Secretary for Home Affairs Tsang Tak-sing (centre), Under Secretary for the Environment Christine Loh (right) and Director of Leisure & Cultural Services Betty Fung brief the media on the Ting Kok Coastal Conservation Plan and the Lung Mei Beach project in Tai Po.
The Government is vetting the tender for the Tai Po Lung Mei Beach works project, and expects the beach to be in service by the 2015 swimming season.
Lung Mei Beach set to open by 2015
October 25, 2012
Secretary for Home Affairs Tsang Tak-sing says the Government is now vetting the tender for the Tai Po Lung Mei Beach works project, and expects the beach will be in service by the 2015 swimming season.
Speaking at a press conference today, Mr Tsang noted that the Government will formulate a comprehensive conservation plan to minimise the impact on marine ecology while carrying out the project, saying the Environment Bureau will work out a plan with green groups.
He said green groups had put forward different opinions when the project’s tendering started, and said the Government understood these views were expressed out of care for Hong Kong’s environment as well as a love for nature and biological diversity.
Government departments concerned have studied and discussed the views expressed, including ecological impact, water quality and local demand. He believes development and conservation can co-exist to achieve a ‘win-win’ situation by implementing conservation work at Ting Kok while constructing the beach.
Mr Tsang pointed out that since 2005, the project has gone through all the necessary consultations and procedures, relevant environmental impact assessments and Legislative Council panels, and got LegCo's funding nod in July this year.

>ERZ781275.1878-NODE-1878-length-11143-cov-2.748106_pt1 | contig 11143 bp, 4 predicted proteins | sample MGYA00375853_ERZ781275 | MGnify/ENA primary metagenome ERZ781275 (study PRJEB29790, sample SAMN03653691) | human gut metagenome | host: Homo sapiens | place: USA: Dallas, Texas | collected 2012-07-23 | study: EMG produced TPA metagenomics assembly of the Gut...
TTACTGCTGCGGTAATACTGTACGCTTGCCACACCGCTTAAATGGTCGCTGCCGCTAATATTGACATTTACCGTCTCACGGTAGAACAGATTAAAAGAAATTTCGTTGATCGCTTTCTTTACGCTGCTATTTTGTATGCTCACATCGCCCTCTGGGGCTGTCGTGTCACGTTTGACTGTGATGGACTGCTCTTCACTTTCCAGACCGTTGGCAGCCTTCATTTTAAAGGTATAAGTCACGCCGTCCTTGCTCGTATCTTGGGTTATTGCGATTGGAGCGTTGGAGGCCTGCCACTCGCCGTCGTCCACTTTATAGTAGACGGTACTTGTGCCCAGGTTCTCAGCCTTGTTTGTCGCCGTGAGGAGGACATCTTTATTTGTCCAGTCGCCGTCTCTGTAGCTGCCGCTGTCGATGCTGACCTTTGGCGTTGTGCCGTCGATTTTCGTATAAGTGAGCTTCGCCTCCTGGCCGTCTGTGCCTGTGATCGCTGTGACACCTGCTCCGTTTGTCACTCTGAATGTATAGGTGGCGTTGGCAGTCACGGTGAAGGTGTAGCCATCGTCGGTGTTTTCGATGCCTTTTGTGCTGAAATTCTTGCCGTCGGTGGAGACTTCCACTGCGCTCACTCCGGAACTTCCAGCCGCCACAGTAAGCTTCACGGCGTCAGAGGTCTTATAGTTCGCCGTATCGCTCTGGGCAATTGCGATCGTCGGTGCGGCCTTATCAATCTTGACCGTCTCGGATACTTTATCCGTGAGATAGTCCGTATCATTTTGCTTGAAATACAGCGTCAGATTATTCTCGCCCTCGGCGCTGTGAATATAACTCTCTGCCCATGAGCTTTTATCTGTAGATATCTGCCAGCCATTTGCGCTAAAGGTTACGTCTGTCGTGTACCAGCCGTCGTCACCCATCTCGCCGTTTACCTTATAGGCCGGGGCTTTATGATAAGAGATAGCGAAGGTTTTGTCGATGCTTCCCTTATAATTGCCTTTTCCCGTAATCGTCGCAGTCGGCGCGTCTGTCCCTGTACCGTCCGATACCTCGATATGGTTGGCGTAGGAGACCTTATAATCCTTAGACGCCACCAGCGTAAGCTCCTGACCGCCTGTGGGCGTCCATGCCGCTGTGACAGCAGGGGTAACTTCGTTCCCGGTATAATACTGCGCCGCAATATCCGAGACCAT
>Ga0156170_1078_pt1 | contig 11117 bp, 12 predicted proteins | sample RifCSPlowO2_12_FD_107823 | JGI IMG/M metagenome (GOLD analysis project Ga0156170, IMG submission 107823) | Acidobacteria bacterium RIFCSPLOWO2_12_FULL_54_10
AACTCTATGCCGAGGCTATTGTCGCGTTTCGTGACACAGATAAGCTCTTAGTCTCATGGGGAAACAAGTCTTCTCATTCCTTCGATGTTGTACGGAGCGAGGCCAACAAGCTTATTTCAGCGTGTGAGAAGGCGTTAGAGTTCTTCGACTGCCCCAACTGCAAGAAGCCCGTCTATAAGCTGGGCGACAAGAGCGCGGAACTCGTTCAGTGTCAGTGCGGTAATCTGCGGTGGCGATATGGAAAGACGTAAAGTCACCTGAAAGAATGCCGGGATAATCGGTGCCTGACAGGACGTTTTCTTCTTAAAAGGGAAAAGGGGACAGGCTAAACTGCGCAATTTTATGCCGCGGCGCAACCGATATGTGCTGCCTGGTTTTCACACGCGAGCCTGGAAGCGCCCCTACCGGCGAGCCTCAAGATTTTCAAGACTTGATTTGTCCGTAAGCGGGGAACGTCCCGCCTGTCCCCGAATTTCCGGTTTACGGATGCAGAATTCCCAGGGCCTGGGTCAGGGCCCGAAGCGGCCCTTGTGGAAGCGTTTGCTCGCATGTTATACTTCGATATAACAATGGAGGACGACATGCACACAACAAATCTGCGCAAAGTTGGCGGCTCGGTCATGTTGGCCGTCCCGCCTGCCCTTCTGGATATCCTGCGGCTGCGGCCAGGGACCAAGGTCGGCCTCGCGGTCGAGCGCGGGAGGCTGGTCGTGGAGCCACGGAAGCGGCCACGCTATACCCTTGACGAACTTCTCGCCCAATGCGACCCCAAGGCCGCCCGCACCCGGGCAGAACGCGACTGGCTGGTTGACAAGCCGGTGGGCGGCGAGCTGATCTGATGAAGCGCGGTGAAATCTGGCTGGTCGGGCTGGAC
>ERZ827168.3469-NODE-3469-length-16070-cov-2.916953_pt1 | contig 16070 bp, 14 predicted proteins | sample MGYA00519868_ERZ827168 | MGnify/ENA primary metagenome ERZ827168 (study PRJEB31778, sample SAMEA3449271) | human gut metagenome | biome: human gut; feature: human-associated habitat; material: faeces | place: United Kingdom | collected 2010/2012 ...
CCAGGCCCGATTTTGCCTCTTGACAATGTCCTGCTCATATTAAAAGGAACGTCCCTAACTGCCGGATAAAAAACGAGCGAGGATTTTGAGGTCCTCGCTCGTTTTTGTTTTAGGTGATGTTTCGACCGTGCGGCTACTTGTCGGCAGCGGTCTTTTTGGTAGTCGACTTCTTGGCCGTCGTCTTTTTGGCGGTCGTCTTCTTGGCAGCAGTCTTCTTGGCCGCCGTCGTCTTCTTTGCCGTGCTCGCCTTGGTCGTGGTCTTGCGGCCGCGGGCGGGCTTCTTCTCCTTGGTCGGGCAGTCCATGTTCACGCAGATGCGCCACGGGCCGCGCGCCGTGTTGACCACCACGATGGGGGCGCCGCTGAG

Under Secretary for the Environment Christine Loh told the media the recent public attention over Lung Mei has stimulated the Government to enhance ecological protection at the Sites of Special Scientific Interests at Ting Kok East and Ting Kok.
Ms Loh said the Government is announcing a new Ting Kok Coastal Conservation Plan - Ting Kok Plus - which represents a new plan to protect the area's ecology for the long term.
The Environment Bureau will lead an inter-bureaux and departmental process to work out implementation details, and engage interested people and groups who can share their views and expertise. This process will begin immediately, she added.
Ms Loh said the aim is to create an improved ecological protection plan for the Sites of Special Scientific Interests and Ting Kok area in Shuen Wan Hoi; to better plan public accessibility to coastal areas for both public enjoyment and conservation; to devise a plan to clean up the coastal area's degraded and damaged parts to enhance public enjoyment; and to closely monitor and report on Shuen Wan Hoi's water quality to ensure the new sewerage system will effectively improve it.
The bureau will organise a meeting with interested parties to work on the improved ecological protection plan within this year, she added.
Director of Leisure & Cultural Services Betty Fung said there has been great demand for beach facilities in Hong Kong, noting there were a total of 11 million of beach goers for the 41 gazetted beaches in 2011, compared to 950,000 public swimming pool users.
About 1.25 million people live in Tai Po, Sha Tin and North District, where there are no nearby beach facilities. The Tai Po District Council formally put forward the proposal in 2000.